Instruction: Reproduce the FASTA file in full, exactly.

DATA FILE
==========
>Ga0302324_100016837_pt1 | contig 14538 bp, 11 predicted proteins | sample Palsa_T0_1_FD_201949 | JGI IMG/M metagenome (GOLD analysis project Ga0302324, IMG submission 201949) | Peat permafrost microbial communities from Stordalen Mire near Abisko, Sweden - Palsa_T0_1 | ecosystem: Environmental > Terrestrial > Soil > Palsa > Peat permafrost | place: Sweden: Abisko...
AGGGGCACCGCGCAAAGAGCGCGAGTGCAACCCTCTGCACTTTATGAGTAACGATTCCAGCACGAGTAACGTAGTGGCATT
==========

>Ga0302324_100016837_pt1 | contig 14538 bp, 11 predicted proteins | sample Palsa_T0_1_FD_201949 | JGI IMG/M metagenome (GOLD analysis project Ga0302324, IMG submission 201949) | Peat permafrost microbial communities from Stordalen Mire near Abisko, Sweden - Palsa_T0_1 | ecosystem: Environmental > Terrestrial > Soil > Palsa > Peat permafrost | place: Sweden: Abisko...
AGGGGCACCGCGCAAAGAGCGCGAGTGCAACCCTCTGCACTTTATGAGTAACGATTCCAGCACGAGTAACGTAGTGGCATT